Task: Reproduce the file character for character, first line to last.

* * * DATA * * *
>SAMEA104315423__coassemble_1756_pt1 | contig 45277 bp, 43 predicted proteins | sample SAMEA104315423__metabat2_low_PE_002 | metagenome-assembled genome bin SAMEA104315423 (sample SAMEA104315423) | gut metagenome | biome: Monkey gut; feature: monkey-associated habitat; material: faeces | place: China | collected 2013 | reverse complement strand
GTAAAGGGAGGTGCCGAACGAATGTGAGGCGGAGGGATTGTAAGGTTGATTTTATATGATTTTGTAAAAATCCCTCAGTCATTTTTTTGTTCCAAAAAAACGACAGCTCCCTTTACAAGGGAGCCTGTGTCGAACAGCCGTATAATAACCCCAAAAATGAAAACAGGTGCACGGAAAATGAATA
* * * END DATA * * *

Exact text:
>SAMEA104315423__coassemble_1756_pt1 | contig 45277 bp, 43 predicted proteins | sample SAMEA104315423__metabat2_low_PE_002 | metagenome-assembled genome bin SAMEA104315423 (sample SAMEA104315423) | gut metagenome | biome: Monkey gut; feature: monkey-associated habitat; material: faeces | place: China | collected 2013 | reverse complement strand
GTAAAGGGAGGTGCCGAACGAATGTGAGGCGGAGGGATTGTAAGGTTGATTTTATATGATTTTGTAAAAATCCCTCAGTCATTTTTTTGTTCCAAAAAAACGACAGCTCCCTTTACAAGGGAGCCTGTGTCGAACAGCCGTATAATAACCCCAAAAATGAAAACAGGTGCACGGAAAATGAATA